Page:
Why bamboo, you ask? Well, it's lightweight. We are aiming for this to be lightweight and wearable. It's also easy to cut and is available almost everywhere. The function of the bamboo is to hold the whole thing together and make sure the whole thing does not crumple and flop, which would be very disappointing. Just make sure to use something else if, perchance, you have a pet panda.

- Measure the height of your dragon wing at its highest point and cut the bamboo so it is long as that measurement. If your wing was 43 centimeters high, your bamboo would be 43 cm long. You get what I mean. Cut two sticks to accommodate the other wing.

-Glue the bamboo to the back of the wing so that it supports the whole structure. To do this, just glue along where you want it to be and stick the cane down firmly. To add extra stability, cut some small pieces of cardboard from scraps and stick them over the bamboo at regular intervals, as pictured.

- Repeat with the other wing.

Step 5: Making the Wings- Part 3- Making Them Wearable

At the moment, you just have two dragon wings. You cannot really wear them in any way. We are now going to make them wearable. It is in a backpack format to make it easy to put on and take off.

- Measure the area of your back. This is your shoulder width times the height of your torso. Cut out a piece of cardboard that it this size. It does not have to be exact, just a basic rectangle that will cover your back. We will call this piece of cardboard Clive.

- Take your dragon wings and put them together, facing opposite directions, front side up. They should be touching at the middle. The, get Clive and place him over the two wings, making sure that the middle is lined up with where the two wings meet. If you lay down on Clive, the wings would be protruding from your sides.

- If you are happy with the positioning of everything, glue Clive down in this position, gluing his two sides to the cardboard underneath.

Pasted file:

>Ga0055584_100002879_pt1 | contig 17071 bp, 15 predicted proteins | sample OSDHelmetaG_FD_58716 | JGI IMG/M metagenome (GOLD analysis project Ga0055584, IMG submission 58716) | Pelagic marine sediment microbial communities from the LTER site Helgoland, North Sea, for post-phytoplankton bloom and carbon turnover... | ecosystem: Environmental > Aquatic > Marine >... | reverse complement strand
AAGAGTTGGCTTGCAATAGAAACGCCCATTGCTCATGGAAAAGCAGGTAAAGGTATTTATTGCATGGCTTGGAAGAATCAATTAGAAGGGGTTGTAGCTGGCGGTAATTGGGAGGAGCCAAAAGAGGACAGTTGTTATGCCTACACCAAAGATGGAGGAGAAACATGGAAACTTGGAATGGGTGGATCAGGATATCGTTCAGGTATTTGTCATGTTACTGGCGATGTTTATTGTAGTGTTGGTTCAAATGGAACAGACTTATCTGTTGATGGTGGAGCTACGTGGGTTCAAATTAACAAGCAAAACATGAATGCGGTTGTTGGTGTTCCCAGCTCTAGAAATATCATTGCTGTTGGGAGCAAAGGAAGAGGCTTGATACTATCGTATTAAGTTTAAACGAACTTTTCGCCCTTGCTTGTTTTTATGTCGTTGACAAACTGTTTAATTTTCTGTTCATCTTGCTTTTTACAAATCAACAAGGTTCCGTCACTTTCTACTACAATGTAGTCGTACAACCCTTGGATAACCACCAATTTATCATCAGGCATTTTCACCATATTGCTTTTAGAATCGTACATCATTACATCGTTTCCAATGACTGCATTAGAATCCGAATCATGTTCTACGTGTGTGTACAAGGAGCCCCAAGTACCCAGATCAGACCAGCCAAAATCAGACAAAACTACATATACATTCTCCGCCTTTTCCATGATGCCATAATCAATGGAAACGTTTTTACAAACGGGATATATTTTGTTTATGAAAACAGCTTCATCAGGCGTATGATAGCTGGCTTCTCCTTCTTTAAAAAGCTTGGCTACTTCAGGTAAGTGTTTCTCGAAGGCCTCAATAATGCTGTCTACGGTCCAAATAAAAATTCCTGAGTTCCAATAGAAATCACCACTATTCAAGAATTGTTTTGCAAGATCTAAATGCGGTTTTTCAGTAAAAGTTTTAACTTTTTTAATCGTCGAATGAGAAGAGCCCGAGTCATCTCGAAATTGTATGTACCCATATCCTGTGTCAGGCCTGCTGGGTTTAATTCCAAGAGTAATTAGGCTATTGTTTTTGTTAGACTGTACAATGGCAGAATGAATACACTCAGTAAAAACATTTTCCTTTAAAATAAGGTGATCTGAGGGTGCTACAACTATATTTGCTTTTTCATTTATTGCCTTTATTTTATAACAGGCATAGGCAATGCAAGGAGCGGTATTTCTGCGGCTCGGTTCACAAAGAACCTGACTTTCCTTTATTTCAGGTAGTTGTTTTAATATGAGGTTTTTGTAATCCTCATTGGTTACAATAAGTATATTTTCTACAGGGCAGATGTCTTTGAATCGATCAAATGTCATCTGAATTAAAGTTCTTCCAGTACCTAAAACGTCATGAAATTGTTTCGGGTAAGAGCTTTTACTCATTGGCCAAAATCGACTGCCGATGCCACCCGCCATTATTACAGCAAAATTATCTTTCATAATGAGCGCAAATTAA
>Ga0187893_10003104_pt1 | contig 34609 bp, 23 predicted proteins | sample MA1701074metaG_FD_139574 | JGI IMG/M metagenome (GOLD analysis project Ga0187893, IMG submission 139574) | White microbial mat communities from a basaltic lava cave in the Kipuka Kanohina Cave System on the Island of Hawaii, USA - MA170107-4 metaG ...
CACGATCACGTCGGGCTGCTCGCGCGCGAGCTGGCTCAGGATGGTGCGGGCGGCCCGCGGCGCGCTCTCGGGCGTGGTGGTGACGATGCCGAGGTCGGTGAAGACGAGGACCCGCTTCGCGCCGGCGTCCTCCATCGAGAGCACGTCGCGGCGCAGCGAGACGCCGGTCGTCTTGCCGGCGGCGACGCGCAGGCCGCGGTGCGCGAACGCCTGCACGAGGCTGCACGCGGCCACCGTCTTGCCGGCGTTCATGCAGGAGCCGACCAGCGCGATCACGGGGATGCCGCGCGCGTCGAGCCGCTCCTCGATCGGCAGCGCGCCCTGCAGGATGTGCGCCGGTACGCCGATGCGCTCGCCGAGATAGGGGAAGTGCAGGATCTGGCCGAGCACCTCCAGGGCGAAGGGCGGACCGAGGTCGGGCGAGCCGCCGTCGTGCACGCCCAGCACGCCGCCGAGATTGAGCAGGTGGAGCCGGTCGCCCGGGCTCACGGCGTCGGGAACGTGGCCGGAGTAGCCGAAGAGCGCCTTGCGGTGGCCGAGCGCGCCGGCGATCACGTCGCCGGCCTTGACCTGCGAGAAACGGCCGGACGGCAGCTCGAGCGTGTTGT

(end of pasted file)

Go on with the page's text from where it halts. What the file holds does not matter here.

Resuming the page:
We are now going to add the straps so your wing piece supported helpfully by Clive can be placed on your back and held there to be funambulised about to your peers.

- Measure the height of your torso. Add five centimiters. Now cut two pieces of cardboard from your scraps that are this length. The width does not matter, but don't make them stick-thin or too wide.

-Curl both pieces of cardboard so they fit the contours of your torso and easy to slip your arms into. The best way to curl any piece of paper or card (I learnt it from an origami book) is to place the thing you want to curl on the edge of a table, put your hand down firmly on it and pull straight down on the edge of it. Do this as many times as is necessary to curl the cardboard nicely.

-Now to glue these straps to the "backpack". As pictured, glue down one of the straps on to the far right of Clive, making sure you do not just stick it down flat, maintaining a curve, again, just like a backpack. You may want to encase each glued-down end in a cocoon of hot glue so that the straps are definitely not going to fall off. I added some padding to the straps by gluing some scraps of cardboard to the inside. Viola! You have the basic, unpainted structure of your dragon wings.

Step 6: Making the Wings- Part 4- PAINT IT!

Your wings, at the moment, look dull, bland and un-dragony. We hope to now rectify that by painting them!

-If your cardboard has lots of logos and things on it, you will want to cover your wings in paper unless you want your dragon to look like it's sponsored by Ikea.

-Mark out any veins, decorations, ect, with pencil.

I would recommend you do your painting outside in the garden so you can make a big mess without worrying about ruining your living space. You can even let it dry out there if it's not going to rain and you weigh it down with a plant pot or something.

- Grab your large paintbrush. I used a 75mm one. Paint the whole of one of your sides with your main colour- green in this case.